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The Stereotypes, Identity and Belonging Lab at the University of Washington is now a member of the blogging community! We will be using Decoded as a forum for disseminating our research on women and computer science and discussing current issues related to the field of computer science including: women's involvement and how computer science is changing the way we live. We would love to hear your thoughts and comments on our posts.

Tuesday, August 8, 2017

What Sexual Harassment in Silicon Valley Reveals About Tech Culture


Silicon Valley usually attracts media attention for technological innovation, but recently, sexual harassment allegations against prominent male investors have exposed the darker side of America’s tech hub. First, six women reported that venture capitalist Justin Caldbeck had subjected them to inappropriate encounters, from late-night texts to groping. Then a Facebook message to a potential employee written by 500 Startups founder Dave McClure went public: “I didn’t know whether to hire you or hit on you.” In the wake of the scandals, both Caldbeck and McClure resigned, and more than two dozen women came forward to share their experiences.
At the Stereotypes, Identity, & Belonging Lab, we see the prevalence of sexual harassment in Silicon Valley as confirmation that blatant gendered behaviors still affect women in computer science. While some venture capitalists have signed a “decency pledge” drafted by LinkedIn co-founder and Greylock partner Reid Hoffman, our research shows that attempting to reform individuals’ behavior is not enough to fix an environment that promotes inequality. The sexual harassment scandals are a symptom of a much larger problem, and in order to solve it, Silicon Valley’s culture needs an upgrade.

Sexual harassment thrives in systems with high power differentials and a lack of external accountability. Silicon Valley, with its wealthy investors and skewed gender ratio, fits those criteria to a T: this article from The Guardian described Silicon Valley as “an industry where money rules and male investors are treated like demigods.Because entrepreneurs work in an incredibly high-stakes environment -- about 90% of startups fail -- they are often desperate for money and publicity. Investors are perfectly positioned to exploit entrepreneurs, and because the negotiations lack regulations, there’s nothing to stop them.
The prevalence of “frat boy culture” and harassment in Silicon Valley are part of a larger pattern of gender inequality in computer science and technology. Women are less likely to pursue computer science than men, and female innovators are underrepresented in leadership positions and in the media. Our research has shown that even subtly masculine cues (like stereotypically geeky office decor) can create a pervasive sense of unbelonging for women who don’t fit programmer stereotypes. From inconspicuous cues to blatant harassment, women in computer science experience disadvantage at every level of interaction.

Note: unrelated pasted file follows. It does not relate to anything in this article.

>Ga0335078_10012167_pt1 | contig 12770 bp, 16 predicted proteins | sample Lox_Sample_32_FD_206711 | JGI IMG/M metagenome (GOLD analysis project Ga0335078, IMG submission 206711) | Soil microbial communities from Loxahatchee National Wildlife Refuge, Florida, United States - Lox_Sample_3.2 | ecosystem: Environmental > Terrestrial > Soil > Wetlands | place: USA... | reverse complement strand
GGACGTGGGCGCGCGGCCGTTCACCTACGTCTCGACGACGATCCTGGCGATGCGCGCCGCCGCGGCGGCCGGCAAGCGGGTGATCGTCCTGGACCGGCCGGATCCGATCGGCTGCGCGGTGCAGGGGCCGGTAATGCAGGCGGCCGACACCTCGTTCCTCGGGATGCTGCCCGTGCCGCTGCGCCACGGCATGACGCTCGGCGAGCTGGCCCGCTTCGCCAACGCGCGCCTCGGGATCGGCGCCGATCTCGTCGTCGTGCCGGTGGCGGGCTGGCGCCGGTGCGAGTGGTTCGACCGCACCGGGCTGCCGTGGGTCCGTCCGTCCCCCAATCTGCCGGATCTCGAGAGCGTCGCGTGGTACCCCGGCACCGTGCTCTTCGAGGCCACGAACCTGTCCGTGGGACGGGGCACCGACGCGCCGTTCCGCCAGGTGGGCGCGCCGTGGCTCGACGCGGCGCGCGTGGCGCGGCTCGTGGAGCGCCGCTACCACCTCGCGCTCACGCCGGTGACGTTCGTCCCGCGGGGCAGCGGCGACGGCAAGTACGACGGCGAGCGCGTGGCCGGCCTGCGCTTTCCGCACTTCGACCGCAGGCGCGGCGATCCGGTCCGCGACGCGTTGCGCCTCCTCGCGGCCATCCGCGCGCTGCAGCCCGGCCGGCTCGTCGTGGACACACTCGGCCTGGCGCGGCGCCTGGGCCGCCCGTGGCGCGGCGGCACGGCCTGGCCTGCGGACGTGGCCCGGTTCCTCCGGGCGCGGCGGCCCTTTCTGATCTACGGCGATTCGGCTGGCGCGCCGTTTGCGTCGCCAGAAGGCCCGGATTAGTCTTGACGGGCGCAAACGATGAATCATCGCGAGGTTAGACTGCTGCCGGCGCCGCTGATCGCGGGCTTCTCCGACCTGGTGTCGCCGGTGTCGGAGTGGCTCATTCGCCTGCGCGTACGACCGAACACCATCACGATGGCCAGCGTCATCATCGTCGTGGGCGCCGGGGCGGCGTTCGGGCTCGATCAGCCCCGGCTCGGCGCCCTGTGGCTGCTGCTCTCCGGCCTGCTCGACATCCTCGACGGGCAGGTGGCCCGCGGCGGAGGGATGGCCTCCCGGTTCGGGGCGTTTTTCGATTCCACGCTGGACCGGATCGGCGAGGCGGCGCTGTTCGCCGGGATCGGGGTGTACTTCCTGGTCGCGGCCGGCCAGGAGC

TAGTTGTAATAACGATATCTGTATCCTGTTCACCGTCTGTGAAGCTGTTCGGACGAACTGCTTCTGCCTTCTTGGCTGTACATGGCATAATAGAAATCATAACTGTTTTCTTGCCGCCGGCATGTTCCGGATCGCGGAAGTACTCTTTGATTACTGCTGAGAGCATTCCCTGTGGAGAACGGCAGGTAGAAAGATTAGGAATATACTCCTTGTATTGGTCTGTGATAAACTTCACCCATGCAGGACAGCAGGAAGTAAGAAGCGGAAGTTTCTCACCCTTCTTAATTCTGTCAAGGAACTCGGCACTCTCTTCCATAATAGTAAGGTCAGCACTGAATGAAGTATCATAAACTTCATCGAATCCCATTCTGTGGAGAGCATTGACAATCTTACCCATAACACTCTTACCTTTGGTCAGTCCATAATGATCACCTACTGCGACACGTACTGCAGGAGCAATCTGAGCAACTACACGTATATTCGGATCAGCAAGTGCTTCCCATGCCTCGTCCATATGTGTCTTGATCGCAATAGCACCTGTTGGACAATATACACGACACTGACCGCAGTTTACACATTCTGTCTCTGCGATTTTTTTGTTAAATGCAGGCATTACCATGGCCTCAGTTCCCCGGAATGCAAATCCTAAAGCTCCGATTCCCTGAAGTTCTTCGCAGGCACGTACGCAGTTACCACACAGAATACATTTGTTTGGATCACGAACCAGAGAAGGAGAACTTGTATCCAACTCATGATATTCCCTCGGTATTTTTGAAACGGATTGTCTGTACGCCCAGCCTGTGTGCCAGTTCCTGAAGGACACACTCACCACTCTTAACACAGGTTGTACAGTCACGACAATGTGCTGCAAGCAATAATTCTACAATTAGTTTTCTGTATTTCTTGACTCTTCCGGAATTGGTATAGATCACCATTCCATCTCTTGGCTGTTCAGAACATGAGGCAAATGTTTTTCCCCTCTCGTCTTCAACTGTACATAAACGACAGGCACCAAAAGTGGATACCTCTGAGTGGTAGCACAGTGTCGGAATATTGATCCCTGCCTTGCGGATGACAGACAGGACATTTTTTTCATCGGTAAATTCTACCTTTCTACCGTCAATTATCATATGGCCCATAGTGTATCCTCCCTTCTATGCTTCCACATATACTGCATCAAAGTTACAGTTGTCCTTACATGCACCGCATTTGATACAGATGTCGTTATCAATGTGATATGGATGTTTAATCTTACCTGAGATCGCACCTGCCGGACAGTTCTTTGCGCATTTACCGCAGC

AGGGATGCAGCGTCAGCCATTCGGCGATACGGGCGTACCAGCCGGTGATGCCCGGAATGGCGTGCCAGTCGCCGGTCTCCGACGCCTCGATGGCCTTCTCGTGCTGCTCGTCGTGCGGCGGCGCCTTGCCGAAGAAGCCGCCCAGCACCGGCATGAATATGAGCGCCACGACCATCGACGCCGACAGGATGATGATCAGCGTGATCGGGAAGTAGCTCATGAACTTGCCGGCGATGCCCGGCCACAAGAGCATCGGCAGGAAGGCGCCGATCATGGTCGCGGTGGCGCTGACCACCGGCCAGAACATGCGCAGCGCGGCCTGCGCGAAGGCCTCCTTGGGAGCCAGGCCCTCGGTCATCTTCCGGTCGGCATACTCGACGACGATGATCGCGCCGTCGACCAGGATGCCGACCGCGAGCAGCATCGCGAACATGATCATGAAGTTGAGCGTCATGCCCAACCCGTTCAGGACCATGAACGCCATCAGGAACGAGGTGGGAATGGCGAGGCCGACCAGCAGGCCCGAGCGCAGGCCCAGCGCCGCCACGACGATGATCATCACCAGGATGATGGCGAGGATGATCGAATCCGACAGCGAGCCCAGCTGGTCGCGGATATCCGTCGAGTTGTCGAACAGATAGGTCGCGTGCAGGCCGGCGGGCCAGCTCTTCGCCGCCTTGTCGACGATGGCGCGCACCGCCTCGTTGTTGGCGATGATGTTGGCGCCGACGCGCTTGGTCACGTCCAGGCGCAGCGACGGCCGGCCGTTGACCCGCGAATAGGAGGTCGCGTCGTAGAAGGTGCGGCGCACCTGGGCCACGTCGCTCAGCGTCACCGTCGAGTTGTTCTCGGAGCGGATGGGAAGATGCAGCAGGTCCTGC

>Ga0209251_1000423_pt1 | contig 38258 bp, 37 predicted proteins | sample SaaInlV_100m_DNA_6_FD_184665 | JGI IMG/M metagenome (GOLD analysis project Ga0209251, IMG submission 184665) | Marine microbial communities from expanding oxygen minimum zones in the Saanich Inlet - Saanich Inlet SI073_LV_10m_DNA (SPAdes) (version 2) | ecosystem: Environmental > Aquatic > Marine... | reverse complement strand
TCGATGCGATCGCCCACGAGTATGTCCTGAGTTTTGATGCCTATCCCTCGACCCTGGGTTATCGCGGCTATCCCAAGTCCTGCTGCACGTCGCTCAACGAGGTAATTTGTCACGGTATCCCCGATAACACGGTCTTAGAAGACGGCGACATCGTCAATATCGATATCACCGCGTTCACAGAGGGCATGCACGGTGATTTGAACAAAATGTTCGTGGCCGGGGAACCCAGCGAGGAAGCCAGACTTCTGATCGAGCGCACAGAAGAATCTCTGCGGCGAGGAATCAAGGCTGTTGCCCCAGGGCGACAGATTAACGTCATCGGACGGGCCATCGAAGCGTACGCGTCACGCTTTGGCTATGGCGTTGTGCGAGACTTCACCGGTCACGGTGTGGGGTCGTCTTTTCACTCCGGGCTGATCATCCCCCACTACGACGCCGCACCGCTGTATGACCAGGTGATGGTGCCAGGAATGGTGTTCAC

Unfortunately, most proposed “solutions” to Silicon Valley’s sexual harassment problem only operate on one or two of those levels. For instance, Hoffman’s decency pledge encourages male investors to maintain professional relationships with entrepreneurs and avoid crossing boundaries, but it does not address the larger culture of gender inequality. Even when workplaces try to dispel inequalities by closing the gender gap, they often adopt a quick-fix approach -- putting the pressure on women to change, for example, or hosting workshops on gender bias and assuming that their job is done. While well-intentioned, these attempts often fail to produce any meaningful results.
Aileen Lee, who left the venture capital firm Kleiner Perkins Caufield & Byers in 2012 to found Cowboy Ventures, told The Mercury News that she thinks the answer is to get more high-level women into venture capital firms. “We need to figure out how to double the number of women partners at VC firms from 5 percent to 10 percent,” she said, emphasizing what the change would take: “That means a lot more women would have to enter the industry, and 50 to 100 more women have to become general partner level -- that’s sadly not a thing that can happen overnight.”
Lee is right; change isn’t easy, especially when patterns of masculine privilege are deeply entrenched. The problem with her solution is that we can’t simply recruit more women to venture capital firms. Instead, we have to address the underlying culture that discouraged women from getting involved in venture capitalism in the first place. The bottom line? Whether we’re trying to curtail investors’ inappropriate behavior or encourage more women to choose careers in currently male-dominated fields, shifting the culture is a necessary prerequisite. As long as Silicon Valley is routinely described as a fraternity-like world where “brogrammers” wield fortune and fame, the sexual harassment is unlikely to stop.
How do you think we can promote a culture shift in the tech community? Share your thoughts in the comments below, and like us on Facebook to stay up to date on research insights.


Posted by Ella J. Lombard

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